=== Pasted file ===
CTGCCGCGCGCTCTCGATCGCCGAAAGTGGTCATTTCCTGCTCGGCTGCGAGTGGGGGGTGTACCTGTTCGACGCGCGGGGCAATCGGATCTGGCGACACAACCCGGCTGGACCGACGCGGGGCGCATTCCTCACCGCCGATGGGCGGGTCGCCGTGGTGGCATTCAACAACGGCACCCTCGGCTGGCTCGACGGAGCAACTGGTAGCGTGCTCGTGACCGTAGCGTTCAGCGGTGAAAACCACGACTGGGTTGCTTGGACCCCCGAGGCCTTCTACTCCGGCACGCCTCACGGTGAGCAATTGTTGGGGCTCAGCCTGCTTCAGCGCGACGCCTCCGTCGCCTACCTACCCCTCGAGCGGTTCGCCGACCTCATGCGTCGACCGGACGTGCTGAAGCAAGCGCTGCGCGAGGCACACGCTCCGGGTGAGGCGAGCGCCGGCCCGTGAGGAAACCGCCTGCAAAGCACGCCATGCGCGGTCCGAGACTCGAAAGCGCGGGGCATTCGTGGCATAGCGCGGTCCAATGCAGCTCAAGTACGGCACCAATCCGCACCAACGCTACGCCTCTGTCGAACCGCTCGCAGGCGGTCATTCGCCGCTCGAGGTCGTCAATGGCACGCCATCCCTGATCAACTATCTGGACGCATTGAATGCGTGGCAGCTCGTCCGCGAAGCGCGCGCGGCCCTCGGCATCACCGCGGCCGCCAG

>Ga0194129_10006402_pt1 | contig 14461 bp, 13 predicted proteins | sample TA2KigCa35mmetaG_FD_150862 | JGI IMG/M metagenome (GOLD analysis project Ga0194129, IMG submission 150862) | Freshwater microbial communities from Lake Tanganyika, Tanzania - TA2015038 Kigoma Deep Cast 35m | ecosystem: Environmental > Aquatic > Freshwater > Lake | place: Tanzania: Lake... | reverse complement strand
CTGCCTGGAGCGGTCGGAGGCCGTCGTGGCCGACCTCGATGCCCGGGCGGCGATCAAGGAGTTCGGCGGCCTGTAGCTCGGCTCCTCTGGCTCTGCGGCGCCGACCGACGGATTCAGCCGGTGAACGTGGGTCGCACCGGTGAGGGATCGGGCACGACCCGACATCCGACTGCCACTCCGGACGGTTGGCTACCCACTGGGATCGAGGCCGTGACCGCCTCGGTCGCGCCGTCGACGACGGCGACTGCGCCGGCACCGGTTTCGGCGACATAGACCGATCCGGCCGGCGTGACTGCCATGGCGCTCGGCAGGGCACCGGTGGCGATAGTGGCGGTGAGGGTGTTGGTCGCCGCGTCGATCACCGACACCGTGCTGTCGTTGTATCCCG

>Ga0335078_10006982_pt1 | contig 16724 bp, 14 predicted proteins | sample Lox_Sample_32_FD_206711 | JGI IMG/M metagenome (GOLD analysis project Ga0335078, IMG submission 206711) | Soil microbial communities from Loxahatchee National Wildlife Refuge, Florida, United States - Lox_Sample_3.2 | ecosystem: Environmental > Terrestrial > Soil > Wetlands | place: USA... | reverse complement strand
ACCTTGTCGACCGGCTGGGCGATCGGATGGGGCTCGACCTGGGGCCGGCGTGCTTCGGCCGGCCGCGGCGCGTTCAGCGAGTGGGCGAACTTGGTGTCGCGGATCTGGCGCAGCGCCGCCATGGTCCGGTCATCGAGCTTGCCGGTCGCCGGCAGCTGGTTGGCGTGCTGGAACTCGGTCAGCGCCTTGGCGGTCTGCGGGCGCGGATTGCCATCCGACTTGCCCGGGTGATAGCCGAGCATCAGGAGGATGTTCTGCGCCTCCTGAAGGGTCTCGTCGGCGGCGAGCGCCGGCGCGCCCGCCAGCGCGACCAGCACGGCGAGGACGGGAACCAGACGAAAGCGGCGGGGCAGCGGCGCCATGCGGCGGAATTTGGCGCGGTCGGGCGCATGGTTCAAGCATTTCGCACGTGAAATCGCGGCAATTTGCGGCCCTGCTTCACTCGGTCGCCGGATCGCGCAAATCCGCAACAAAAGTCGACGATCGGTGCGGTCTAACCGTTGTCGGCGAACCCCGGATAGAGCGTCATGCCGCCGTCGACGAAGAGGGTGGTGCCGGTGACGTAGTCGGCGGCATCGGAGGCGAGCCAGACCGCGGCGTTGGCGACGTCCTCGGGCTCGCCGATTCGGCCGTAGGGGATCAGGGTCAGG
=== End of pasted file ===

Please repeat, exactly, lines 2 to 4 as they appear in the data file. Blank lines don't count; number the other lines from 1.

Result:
>Ga0194129_10006402_pt1 | contig 14461 bp, 13 predicted proteins | sample TA2KigCa35mmetaG_FD_150862 | JGI IMG/M metagenome (GOLD analysis project Ga0194129, IMG submission 150862) | Freshwater microbial communities from Lake Tanganyika, Tanzania - TA2015038 Kigoma Deep Cast 35m | ecosystem: Environmental > Aquatic > Freshwater > Lake | place: Tanzania: Lake... | reverse complement strand
CTGCCTGGAGCGGTCGGAGGCCGTCGTGGCCGACCTCGATGCCCGGGCGGCGATCAAGGAGTTCGGCGGCCTGTAGCTCGGCTCCTCTGGCTCTGCGGCGCCGACCGACGGATTCAGCCGGTGAACGTGGGTCGCACCGGTGAGGGATCGGGCACGACCCGACATCCGACTGCCACTCCGGACGGTTGGCTACCCACTGGGATCGAGGCCGTGACCGCCTCGGTCGCGCCGTCGACGACGGCGACTGCGCCGGCACCGGTTTCGGCGACATAGACCGATCCGGCCGGCGTGACTGCCATGGCGCTCGGCAGGGCACCGGTGGCGATAGTGGCGGTGAGGGTGTTGGTCGCCGCGTCGATCACCGACACCGTGCTGTCGTTGTATCCCG

>Ga0335078_10006982_pt1 | contig 16724 bp, 14 predicted proteins | sample Lox_Sample_32_FD_206711 | JGI IMG/M metagenome (GOLD analysis project Ga0335078, IMG submission 206711) | Soil microbial communities from Loxahatchee National Wildlife Refuge, Florida, United States - Lox_Sample_3.2 | ecosystem: Environmental > Terrestrial > Soil > Wetlands | place: USA... | reverse complement strand